You are what you eat, depending on where you are

I am bemused by the fact that the same load of groceries that would qualify me as a health nut most everywhere I’ve lived makes me a nutritional pariah among my associates in Boulder.

My usual purchases include some combination of the following: pasta; tuna fish in water (solid white if I’m feeling flush, chunk light otherwise); whole-wheat bread or bagels; low-fat or nonfat cheese slices; fat-free or low-fat salad dressings of various kinds; fresh, frozen (usually) or canned (vegetables), the latter typically including chick peas; cole slaw or lettuce; some kind of pretzel-based snack food; skinless boneless chicken breasts; a two-liter of diet soda (not lately, though); and sometimes, Sour Patch Kids or lemon drops. Now and again I’ll get Egg Beaters and I don’t get skim milk as often as I should, but I’m dealing with a very small fridge at the moment.

The reason this tends to earn me scorn — and I didn’t escape it during a recent trip to a faraway state, either — is because the scope of nominally verboten ingredients has expanded in recent years. A long time ago I started making a conscious effort to consume very few fats. I figured that if I was going to be running 100 miles a week, I needed to place a strong focus on carbs and protein. A pleasant side effect, I reckoned, would be avoiding the high cholesterol levels that both of my parents have endured. (I usually run about a 185 with a solid LDL:HDL ratio, not that I really care.)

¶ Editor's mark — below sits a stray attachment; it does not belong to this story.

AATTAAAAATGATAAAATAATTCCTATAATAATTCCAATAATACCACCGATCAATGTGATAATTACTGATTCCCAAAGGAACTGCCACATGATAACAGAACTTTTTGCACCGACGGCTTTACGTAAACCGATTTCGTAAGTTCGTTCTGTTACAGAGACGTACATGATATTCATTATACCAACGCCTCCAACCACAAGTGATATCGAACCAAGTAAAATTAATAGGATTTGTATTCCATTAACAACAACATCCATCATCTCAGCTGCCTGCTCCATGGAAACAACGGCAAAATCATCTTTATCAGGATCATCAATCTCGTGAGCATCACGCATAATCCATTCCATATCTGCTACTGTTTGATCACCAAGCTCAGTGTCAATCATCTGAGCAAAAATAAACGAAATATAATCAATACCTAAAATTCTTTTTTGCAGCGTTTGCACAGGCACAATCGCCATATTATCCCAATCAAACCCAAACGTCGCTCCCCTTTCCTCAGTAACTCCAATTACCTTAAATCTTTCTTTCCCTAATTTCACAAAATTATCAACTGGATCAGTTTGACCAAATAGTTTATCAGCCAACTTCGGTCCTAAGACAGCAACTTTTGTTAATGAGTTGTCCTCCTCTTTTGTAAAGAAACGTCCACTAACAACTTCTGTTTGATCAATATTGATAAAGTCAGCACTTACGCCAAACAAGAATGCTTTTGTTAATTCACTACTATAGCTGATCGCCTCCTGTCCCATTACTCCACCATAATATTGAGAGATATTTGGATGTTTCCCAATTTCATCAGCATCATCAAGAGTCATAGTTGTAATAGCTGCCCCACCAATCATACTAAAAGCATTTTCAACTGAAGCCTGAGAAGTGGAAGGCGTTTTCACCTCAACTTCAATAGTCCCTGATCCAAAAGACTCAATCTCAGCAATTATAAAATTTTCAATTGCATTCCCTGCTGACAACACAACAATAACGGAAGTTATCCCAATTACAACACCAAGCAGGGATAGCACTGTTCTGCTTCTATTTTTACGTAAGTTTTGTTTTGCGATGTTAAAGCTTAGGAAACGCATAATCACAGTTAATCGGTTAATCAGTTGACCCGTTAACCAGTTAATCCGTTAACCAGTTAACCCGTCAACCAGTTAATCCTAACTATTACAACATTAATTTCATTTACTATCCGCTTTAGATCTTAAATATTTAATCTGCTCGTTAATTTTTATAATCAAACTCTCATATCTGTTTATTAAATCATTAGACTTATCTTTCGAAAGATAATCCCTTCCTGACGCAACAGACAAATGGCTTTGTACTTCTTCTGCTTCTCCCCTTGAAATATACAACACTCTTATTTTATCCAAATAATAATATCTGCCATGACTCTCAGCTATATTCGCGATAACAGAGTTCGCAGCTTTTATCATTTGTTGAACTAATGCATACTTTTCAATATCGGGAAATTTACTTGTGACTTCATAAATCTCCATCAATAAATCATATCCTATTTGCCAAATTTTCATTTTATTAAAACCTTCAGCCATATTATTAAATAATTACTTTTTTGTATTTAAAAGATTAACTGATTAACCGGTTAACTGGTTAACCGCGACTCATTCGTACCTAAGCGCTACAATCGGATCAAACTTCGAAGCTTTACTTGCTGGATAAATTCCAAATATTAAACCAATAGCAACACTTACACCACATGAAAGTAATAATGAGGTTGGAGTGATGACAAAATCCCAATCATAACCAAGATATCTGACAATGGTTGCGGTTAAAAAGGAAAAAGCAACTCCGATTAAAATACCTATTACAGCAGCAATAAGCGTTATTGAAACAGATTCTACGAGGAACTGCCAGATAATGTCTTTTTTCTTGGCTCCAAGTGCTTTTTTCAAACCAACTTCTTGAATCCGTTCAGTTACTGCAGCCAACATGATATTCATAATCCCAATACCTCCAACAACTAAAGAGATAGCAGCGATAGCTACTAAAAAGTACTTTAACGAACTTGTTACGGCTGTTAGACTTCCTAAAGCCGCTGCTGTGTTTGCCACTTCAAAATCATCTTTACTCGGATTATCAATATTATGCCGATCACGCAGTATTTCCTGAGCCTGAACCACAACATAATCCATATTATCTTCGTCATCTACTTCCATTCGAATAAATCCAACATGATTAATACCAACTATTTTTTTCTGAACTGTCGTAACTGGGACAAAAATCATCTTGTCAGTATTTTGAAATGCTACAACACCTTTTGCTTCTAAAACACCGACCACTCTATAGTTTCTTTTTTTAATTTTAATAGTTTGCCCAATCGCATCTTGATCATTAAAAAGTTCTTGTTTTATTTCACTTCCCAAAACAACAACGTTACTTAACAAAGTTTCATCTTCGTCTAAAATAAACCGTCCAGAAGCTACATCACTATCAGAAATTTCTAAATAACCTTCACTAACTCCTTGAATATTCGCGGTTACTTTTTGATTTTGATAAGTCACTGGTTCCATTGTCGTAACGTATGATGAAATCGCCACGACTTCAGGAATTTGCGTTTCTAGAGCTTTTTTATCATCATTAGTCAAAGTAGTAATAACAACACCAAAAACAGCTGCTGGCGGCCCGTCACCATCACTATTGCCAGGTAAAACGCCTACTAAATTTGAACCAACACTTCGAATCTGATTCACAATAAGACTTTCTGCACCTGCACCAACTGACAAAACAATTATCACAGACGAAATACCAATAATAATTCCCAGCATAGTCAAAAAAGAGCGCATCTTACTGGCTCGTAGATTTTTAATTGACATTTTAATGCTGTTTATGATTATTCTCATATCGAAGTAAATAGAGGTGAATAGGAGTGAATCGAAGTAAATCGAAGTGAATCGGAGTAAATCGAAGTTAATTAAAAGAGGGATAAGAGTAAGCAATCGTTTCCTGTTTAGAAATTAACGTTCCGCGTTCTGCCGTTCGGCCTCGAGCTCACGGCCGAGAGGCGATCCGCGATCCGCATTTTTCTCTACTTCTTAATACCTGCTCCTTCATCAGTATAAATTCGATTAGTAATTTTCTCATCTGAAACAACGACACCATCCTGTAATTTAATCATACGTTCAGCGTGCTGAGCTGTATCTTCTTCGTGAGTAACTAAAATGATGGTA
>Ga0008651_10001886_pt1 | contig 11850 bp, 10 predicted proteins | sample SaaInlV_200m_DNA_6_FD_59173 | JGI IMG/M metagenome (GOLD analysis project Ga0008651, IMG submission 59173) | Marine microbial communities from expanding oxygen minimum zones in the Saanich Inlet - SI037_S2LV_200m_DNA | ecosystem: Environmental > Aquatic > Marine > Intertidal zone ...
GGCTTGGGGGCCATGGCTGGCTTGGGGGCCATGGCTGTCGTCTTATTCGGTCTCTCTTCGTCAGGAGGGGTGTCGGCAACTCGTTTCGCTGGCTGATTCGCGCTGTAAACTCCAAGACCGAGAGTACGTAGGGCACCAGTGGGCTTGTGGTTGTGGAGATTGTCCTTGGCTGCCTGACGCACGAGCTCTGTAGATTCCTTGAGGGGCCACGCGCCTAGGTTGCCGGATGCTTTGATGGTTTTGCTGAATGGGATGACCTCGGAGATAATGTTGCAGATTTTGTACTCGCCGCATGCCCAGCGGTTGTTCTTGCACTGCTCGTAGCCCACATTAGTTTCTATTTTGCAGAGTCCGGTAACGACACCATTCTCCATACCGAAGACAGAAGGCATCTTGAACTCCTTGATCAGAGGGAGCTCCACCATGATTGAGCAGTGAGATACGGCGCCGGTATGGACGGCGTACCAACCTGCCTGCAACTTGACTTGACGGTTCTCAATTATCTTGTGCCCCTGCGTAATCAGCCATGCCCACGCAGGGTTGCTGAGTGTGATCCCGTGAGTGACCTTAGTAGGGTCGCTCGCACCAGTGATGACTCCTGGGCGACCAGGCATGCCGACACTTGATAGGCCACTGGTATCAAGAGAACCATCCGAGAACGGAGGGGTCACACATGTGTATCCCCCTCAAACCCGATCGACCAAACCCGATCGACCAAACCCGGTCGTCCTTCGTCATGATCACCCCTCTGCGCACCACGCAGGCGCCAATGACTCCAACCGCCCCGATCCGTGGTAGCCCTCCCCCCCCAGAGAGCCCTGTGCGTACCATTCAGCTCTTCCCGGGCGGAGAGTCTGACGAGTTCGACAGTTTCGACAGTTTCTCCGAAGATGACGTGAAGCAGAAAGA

None of this, however, is nearly enough to constitute a healthful diet by the standards of this high-altitude circus of pseudo-perfection. A lot of my salad dressings and other sauces contain high-fructose corn syrup. I have yet to determine exactly what is so bad about the stuff, but in all honesty I don’t give a fuck and wouldn’t give up my favorite HFCS-containing foods unless you could convince me that HFCS is a potent carcinogen or induces irreversible impotence, and the way things are going I’m not so concerned about the second issue. And it’s not just that; around these parts, a long ingredients list is itself cause for rejection and ridicule, even more so if chemicals with long names are on the slate.

I realize that the “it could be worse” or “at least I’m not living on Vodka and Pringles” defense is a weak defense and I’m not into that kind of relativism, but really, my diet is the least likely thing to cause me problems in life at this point. I make a conscious effort to take in a proper amount of protein for my size and activity level (about 1.5 g/kg or 0.7 kg/lb each day, not difficult to reach), stay away from butter and mayonnaise and egg yolks and other cholesterol and triglyceride bombs, and consume a reasonable amount of fiber. That’s as good as it’s ever going to get.

Truth be told, I think my interlocutors over the years have been secretly distressed because I don’t fart nearly as prodigiously as they do. If so, I’m just as secretly jealous of their unremitting trumpetry, so I’ve tried to live vicariously through their ano-acoustic glory.

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  1. #1 by jim on June 21, 2011 - 6:40 am

    Side note: solid white (albacore) tuna tends to have much higher levels of mercury than chunk light.